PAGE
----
Fermentation Festival Comes to Portland


I realized this week that I’m not alone in my fermentation fetish.  Being a fan of Sandor Katz, I received an email from him detailing his whereabouts and I was excited to discover that not only was he coming to Portland, but there was a whole free festival centered around fermentation and community.  I don’t think the event planners realized how big of a turnout it was going to be and neither did I.  I only know a few people who are interested in fermenting and the rest of my friends just consider it part of my quirkiness.  But the funny thing, it’s not weird and out there, it’s the way things used to be.  Eating used to center on preserving the harvest and making food last.  So many cultures have fermenting and culturing as a base of their food history and as the world gets more Westernized, there is a fear of it’s loss for not only history’s sake but for our health as well.  I won’t wax on regarding the health benefits of fermented foods but in a nutshell, it’s proven to support the immune system, aid in digestion and creates a conscious bond with our food and in doing so, our place on earth.


The festival only lasted 2 hours but it was a crowded one.  Luckily this type of community was as excited as me and patient enough to wade through the masses of people to sample each other’s ferments and chat a bit.  I do wish it was a little less crowded or in a bigger venue because I would have liked more time to talk to the people sharing their home ferments but I felt like once I grabbed a sample, I had to keep moving through the room.  There was a lot of kefir, sauerkraut and kombucha to sample and I got to try a few new things as well.  I tried an Earl Grey Kombucha which was divine and now I feel inspired to branch out with my kombucha batches.  I’ve been doing solely green and Oolong bases and adding in some fruit simple syrups for the second ferment.  I think this event was eye opening because fermenting is very personal and it was great to see people making their own variations, like a batch of sauerkraut that had grated fresh turmeric root in it, making it a bright yellow.  The tastiest kefir I had was a pina colada kefir, which must have been a coconut water kefir with pineapple juice.  It was refreshing and delicious and a nice way to introduce culturing to the general population.


The extreme end of the introduction spectrum was the natto,  which is soybeans fermented with a bacteria called Bacillus subtilis. I had only heard of natto and how gross it is.  I considered buying the bacteria when I stocked up on tempeh starter but was scared of natto and this business of refined palates and obscure Japanese flavors.  Well, I am proud to admit that I tried it and it wasn’t as disgusting as I anticipated.  It was sort of nutty in flavor and phlegmy in texture.  They served it on nori, which I didn’t like but I think it would be good in fried rice or mixed with other things.  Perhaps natto will make it on my list of things to make at home, but I know I’m not in a rush to make it.  My current fermenting counter space is relegated to sour dill pickles, which I’m really excited about.  A friend from college was making them last time I visited her and I got to try them and they were delicious.  I love the idea that it’s just cucumbers, salt and water and time does the rest.  Expect an upcoming post and photos of my sour adventures.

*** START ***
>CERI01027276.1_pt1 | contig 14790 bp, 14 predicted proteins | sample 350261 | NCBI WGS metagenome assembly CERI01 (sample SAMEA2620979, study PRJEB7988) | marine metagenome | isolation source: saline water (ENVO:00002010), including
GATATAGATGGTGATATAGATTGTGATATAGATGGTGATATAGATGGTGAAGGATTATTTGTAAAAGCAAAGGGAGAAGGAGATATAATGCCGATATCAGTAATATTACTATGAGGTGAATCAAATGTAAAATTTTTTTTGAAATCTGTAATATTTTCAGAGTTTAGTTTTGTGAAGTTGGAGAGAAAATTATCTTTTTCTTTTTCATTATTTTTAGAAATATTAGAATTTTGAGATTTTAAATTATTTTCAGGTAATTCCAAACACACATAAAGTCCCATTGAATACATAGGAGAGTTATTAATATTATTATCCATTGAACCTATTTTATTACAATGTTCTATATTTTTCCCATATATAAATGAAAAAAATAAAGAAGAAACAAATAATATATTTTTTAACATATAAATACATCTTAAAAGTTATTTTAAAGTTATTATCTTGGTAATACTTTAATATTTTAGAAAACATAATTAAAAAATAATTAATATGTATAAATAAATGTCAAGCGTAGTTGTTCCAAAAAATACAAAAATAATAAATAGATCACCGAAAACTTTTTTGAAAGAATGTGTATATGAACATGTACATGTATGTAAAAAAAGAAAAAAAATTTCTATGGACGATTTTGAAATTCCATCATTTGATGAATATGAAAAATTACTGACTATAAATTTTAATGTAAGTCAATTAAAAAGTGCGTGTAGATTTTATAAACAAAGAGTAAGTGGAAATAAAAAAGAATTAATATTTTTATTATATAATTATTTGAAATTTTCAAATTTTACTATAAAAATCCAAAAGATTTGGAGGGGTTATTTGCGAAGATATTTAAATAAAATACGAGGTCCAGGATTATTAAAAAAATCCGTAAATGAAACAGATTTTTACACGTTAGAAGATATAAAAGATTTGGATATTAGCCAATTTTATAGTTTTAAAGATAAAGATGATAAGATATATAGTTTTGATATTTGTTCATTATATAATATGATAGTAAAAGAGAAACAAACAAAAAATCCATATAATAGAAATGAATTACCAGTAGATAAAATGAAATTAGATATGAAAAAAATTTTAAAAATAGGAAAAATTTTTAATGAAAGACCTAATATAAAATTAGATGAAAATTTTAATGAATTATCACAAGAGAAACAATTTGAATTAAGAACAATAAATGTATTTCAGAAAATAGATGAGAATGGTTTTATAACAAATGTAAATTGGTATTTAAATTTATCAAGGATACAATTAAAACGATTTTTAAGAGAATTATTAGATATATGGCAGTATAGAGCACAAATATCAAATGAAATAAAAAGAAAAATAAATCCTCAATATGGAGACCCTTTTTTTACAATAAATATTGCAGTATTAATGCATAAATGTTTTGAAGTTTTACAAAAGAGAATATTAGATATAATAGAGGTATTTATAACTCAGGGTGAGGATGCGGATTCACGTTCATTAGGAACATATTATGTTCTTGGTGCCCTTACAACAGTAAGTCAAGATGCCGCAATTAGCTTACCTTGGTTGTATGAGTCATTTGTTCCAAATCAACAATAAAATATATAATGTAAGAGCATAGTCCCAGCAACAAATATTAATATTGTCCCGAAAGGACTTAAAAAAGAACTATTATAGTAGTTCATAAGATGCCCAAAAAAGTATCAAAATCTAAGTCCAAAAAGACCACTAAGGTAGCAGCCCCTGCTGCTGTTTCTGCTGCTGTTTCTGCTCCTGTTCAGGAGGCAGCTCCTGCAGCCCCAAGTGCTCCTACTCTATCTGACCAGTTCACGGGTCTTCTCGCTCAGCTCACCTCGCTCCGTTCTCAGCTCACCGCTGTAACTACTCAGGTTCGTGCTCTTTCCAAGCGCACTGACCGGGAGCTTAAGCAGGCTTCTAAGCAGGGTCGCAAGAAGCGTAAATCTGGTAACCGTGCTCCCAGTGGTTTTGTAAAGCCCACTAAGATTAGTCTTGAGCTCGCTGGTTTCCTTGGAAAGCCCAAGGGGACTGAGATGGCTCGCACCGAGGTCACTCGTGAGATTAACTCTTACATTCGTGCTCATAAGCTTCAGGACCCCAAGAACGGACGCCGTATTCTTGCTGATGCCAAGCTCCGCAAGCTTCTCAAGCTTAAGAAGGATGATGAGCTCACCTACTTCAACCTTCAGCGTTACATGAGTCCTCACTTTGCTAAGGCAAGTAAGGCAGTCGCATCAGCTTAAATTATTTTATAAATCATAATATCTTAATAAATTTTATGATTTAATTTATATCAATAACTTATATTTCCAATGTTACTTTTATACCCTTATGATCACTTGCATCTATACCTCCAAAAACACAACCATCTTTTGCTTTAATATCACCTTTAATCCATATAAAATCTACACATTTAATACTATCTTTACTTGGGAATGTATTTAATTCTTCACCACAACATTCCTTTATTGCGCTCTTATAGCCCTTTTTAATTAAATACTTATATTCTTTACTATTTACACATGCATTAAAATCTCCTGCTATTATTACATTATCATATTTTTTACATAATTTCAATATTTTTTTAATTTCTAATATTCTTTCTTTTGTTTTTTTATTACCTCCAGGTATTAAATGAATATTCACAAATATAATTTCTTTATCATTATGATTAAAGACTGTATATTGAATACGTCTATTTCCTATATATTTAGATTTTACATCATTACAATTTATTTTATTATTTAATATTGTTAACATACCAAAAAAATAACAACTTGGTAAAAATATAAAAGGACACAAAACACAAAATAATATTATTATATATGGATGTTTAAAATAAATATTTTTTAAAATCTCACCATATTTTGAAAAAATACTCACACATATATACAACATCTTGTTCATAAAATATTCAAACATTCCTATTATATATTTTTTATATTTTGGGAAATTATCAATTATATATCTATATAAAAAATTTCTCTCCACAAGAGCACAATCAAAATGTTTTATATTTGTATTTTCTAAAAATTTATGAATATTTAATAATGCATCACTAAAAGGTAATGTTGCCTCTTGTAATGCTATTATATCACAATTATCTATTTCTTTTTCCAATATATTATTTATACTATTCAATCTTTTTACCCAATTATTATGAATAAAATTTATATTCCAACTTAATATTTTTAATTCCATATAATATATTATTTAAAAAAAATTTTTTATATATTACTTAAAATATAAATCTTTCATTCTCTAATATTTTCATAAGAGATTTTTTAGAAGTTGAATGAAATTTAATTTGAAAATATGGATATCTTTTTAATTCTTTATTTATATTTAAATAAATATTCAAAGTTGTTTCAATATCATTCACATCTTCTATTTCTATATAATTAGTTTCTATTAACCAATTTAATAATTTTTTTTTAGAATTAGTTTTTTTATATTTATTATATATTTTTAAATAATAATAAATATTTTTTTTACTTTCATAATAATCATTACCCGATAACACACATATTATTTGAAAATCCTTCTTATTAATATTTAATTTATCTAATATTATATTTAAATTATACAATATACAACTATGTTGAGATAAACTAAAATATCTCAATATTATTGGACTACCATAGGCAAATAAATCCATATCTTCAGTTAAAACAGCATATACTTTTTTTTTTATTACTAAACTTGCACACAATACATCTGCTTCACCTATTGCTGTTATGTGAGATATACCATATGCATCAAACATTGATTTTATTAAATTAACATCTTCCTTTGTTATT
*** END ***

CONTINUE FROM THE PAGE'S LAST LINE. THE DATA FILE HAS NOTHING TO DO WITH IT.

The highlight of the festival was getting to meet Sandor, who was so sweet and nice.  He seemed a little overwhelmed with the crowd but he definitely took time to talk to people and answer questions.  I was worried about the amount of surface mold on my pickle crock and he gave me the reassurance that I needed.  He brought a crock of “kraut-chi” to share and I was lucky enough to try a bite before it ran out.  It had cabbage, okra, peppers, mung sprouts, Nasturtium and more.  It was the ultimate example that you can ferment anything!  There were some home brews there as well, which were fun to try.  There was a spruce ale, a local wine and hard cider (which ran out before I got to try it).  Other highlights included a fruit kimchi, gingered carrots and brined garlic.  It was a fun time and I can’t wait for more fermenting events because it was obvious that this city is ripe and ready for it.  I am not alone!

4 Responses to “Fermentation Festival Comes to Portland”

  1. Becca Says:

    That is so awesome. Could an event have been more perfectly tailored to you? I still love that you made bright pink sauerkraut with the red cabbage we gave you.
    Love the picture, too!

  2. Amanda M. Says:

    oh, i wish i could have been there!! how was the fruit kimchi? i tried making it last year and it was gross!! i’ve got a batch of fermented salsa working right now, have you ever tried it? so yummy!

  3. kimmykokonut Says:

    The fruit kimchi was delicious! Slightly sweet, spicy and tangy it was a marriage of flavors. I don’t remember all the ingredients but there was definitely apple in there and something yellow. I have made your fermented salsa and I LOVE it. Matt eats it through every time I make it, I’m due to make another batch this week now that my pickles are in the fridge.

  4. kittee Says:

    hey kim!
    do you know about the vegan mofo workshop meetup we’re having on the 1st? it’s at 7 pm at the bye and bye. there’s a facebook event made up, are you on fb? if so, come find me there and you should be able to see it. there’s also a thread on the ppk.


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